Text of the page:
Please note that I'm not a serial trilogy non-finisher. I'm already bouncing in my chair in anticipation of the final books in Lev Grossman's Magicians series and Laini Tayler's Daughter of Smoke and Bone series. Whether I read the third book in Justin Cronin's Passage series will heavily depend on the reviews and whether the third book recaptures the heart-pounding sweep of the first. Oh, and I would punch your grandmother in the face if it meant I could get my hands on Patrick Rothfuss' yet-to-be-completed final book in the Kingkiller Chronicles sometime soon. (OK, I wouldn't do that; your grandma's a nice lady.)

So have you had a trilogy you bailed on in the final act? Or do you force yourself to finish book 3, no matter what?
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6 comments:

  1. Understandable, so long that you aren't enjoying the previous novels. I still slog through at some point (Ken Scholes Psalms of Isaak) out of raw curiosity, but that's where curiosity wins out over my disappointment with the series.

    Those instances where I flat out don't care - I'm out, I'm done. I'm perfectly happy not finishing a book (which, I believe, is even more anathema to others)

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    1. I've gotten a lot better about putting down a book I'm not enjoying. I still haven't gotten through Super Sad True Love Story, despite three attempts.

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  2. First off, thanks for posting a link to that Allegiant review. I couldn't get past the world building plot holes of the first book and now feel justified in not continuing.

    I used to finish a series - and a book for that matter - whether I liked it or not. Now I just don't have time for that. In addition to the reasons you mentioned, my biggest reason for not completing a series is that by the time the third book comes out I don't remember what happened in books 1 and 2 anymore. When I was young I had time to reread books, but I don't really have time for that now. So I either skim the previous books or try to figure out what happened while reading the third (which has mixed results depending on how much backstory the author includes in the first few chapters). Raymond E. Feist did a fantastic thing with the first series of his Riftwar saga (and maybe the others, I stopped reading them after a while), where for each book he included a quick summary of the previous books. I REALLY wish all series books had one of those so I could just jump right in to the next book.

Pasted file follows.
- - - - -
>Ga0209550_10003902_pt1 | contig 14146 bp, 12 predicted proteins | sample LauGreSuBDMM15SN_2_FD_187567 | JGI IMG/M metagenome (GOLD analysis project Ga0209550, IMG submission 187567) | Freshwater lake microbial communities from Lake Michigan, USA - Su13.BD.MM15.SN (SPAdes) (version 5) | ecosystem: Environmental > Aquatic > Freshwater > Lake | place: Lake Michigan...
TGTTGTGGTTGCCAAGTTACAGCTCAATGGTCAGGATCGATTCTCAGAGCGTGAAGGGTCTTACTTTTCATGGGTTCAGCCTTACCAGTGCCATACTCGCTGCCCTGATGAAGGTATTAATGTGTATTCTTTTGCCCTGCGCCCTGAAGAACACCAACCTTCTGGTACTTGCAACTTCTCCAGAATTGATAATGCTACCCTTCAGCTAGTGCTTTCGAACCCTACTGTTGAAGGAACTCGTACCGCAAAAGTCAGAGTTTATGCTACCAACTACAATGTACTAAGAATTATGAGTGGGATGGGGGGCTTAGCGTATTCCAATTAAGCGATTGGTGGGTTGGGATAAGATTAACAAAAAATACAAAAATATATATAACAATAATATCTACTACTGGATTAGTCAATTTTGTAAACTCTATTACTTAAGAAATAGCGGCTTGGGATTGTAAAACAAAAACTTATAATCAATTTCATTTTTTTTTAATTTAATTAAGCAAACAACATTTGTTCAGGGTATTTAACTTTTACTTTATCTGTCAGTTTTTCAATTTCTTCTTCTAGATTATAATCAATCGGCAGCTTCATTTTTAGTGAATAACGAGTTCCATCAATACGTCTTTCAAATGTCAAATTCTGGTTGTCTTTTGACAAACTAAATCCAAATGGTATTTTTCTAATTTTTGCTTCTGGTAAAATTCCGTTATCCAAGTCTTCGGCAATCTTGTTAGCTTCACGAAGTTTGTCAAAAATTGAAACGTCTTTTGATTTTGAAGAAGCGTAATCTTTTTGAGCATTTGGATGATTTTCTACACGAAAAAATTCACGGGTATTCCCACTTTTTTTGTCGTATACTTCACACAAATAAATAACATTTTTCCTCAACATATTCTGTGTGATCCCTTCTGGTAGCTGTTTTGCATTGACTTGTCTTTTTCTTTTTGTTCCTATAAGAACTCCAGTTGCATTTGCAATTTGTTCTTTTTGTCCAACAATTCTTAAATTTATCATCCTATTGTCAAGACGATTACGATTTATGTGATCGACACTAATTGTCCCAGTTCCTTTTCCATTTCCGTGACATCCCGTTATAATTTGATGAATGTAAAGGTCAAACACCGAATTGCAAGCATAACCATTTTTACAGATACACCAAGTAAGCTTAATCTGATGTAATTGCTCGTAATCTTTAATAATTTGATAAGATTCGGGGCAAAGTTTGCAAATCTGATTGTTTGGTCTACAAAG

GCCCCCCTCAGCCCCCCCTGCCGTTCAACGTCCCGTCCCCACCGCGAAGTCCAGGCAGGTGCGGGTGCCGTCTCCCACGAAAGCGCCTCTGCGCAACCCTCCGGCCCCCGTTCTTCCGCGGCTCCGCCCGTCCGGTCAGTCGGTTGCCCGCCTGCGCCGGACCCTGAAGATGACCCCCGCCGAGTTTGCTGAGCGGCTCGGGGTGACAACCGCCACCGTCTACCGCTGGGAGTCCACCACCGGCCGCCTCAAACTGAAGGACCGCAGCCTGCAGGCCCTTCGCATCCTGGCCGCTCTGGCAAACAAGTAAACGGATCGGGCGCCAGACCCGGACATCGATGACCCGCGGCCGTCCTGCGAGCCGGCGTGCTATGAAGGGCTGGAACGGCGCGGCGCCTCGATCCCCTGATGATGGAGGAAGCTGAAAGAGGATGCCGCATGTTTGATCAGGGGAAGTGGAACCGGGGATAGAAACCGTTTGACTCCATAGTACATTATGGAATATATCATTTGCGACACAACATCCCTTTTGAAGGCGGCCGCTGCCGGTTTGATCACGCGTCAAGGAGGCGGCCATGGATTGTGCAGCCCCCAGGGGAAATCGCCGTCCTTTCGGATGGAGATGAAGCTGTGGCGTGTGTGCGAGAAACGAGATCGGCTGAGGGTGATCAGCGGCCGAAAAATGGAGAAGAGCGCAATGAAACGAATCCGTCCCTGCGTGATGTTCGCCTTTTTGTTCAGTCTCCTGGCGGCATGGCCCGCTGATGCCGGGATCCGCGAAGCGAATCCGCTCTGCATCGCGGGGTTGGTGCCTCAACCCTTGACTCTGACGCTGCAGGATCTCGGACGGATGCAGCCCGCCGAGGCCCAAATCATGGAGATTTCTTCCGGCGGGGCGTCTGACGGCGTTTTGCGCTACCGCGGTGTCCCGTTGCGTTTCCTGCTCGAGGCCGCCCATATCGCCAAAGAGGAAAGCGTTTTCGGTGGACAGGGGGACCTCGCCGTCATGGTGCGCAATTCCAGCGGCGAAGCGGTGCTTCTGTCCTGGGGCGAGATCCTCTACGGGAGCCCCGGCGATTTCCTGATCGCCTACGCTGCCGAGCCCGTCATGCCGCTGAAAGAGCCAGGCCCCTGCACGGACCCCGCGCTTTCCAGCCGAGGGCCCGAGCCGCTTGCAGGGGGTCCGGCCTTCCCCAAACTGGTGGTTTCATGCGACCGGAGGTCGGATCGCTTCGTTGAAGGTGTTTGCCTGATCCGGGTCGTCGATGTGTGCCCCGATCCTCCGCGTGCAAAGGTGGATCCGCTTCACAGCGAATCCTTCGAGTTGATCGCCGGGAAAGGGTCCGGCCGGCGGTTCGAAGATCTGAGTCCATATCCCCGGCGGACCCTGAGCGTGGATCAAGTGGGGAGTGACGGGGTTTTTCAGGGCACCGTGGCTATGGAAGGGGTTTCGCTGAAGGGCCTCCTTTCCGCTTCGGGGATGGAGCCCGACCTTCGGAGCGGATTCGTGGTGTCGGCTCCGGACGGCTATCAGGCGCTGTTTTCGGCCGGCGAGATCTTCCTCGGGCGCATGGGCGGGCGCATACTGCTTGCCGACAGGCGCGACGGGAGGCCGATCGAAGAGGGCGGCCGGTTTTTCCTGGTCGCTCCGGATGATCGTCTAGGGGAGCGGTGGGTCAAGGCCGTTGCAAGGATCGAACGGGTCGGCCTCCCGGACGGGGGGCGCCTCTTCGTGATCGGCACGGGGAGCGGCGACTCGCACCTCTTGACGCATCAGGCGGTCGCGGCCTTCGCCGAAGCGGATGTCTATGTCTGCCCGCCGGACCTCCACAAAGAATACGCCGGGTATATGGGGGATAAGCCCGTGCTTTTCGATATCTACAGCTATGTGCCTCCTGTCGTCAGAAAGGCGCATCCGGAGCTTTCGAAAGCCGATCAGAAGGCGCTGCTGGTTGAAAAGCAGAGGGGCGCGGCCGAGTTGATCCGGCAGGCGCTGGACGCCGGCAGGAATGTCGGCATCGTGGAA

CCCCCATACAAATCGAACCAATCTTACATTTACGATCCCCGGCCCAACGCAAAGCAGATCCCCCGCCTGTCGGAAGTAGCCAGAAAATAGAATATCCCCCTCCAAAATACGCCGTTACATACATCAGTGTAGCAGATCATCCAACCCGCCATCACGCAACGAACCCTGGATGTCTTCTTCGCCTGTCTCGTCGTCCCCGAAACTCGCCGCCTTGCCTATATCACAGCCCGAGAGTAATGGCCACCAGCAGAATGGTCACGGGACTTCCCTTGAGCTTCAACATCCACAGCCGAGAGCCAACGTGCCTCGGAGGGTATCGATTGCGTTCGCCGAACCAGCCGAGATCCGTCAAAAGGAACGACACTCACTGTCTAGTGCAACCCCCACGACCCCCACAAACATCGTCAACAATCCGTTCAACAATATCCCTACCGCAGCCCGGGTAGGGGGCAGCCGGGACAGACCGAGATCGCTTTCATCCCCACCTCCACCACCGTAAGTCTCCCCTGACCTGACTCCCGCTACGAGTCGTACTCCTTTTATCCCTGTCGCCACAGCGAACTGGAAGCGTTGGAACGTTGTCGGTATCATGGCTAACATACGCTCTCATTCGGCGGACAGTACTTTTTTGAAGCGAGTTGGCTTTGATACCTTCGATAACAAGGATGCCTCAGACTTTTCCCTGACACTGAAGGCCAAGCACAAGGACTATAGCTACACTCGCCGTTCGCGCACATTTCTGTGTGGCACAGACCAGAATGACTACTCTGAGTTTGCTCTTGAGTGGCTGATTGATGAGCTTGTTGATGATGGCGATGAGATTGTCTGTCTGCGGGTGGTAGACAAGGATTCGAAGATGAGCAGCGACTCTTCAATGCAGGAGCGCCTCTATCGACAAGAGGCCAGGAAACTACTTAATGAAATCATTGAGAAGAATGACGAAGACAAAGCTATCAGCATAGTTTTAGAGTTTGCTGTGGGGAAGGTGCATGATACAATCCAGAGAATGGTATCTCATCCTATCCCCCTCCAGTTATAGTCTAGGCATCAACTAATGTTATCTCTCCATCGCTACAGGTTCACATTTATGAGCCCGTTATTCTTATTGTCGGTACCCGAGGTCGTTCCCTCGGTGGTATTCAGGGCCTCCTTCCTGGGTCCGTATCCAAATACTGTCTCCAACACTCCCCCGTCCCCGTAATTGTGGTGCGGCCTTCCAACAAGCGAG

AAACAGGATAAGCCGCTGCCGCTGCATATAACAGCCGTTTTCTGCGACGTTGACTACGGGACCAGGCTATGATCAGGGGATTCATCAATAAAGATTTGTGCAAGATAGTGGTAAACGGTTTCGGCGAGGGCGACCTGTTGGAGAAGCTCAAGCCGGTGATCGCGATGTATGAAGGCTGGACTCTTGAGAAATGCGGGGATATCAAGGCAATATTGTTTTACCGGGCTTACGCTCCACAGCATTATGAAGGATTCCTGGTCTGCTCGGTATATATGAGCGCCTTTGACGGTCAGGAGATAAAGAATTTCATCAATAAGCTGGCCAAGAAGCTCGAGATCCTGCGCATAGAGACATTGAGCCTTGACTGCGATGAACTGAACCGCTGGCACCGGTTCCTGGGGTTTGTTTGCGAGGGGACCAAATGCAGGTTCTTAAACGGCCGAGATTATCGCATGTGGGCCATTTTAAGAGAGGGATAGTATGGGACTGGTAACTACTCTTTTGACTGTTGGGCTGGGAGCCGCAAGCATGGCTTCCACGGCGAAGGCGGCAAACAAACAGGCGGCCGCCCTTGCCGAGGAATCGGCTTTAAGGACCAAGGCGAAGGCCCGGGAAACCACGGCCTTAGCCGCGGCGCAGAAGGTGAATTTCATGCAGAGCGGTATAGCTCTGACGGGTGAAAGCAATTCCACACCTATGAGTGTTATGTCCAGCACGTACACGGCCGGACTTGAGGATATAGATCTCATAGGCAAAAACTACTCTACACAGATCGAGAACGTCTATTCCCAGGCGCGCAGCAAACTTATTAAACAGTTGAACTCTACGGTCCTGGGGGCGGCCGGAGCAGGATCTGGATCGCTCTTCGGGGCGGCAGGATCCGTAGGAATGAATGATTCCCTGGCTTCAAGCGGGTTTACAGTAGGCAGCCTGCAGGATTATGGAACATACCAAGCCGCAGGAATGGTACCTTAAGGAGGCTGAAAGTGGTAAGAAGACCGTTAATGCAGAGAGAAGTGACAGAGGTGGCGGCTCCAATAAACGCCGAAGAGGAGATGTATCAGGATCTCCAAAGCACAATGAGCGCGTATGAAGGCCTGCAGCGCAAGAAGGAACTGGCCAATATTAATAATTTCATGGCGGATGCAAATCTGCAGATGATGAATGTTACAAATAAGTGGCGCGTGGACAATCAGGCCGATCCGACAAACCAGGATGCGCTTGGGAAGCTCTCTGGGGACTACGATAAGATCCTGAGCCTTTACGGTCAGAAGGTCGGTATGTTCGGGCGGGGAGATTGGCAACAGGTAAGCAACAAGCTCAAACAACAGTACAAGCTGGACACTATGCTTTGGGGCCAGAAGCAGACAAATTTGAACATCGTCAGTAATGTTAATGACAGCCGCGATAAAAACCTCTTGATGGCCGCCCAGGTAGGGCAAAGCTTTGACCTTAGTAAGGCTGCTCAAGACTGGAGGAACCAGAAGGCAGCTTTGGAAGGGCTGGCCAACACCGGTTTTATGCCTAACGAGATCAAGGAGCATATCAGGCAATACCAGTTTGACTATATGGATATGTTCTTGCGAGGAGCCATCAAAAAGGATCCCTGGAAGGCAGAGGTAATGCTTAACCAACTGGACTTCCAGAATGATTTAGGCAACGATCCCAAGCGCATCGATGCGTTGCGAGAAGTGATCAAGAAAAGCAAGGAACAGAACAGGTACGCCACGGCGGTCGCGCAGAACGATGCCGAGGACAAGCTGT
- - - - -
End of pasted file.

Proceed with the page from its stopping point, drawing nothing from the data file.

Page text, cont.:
It's so disappointing when the first book in a series is fantastic and later ones just can't hold up though.

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    1. Oh, that's a good one, too! If the series didn't make enough of an impression on me that I can't remember the first two books after a year or two, why pick up No. 3?

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    2. Or, worse. When the author takes 5, 10, 15 years between books. It is really easy to not pick up the concluding volume.

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  3. I usually go ahead and read the third book in a trilogy if I got through books 1 and 2. That said, if a series goes past the book 4 or 5 mark, I usually don't continue on because I feel like that author is taking time away from the gazillion other authors I'd like to read.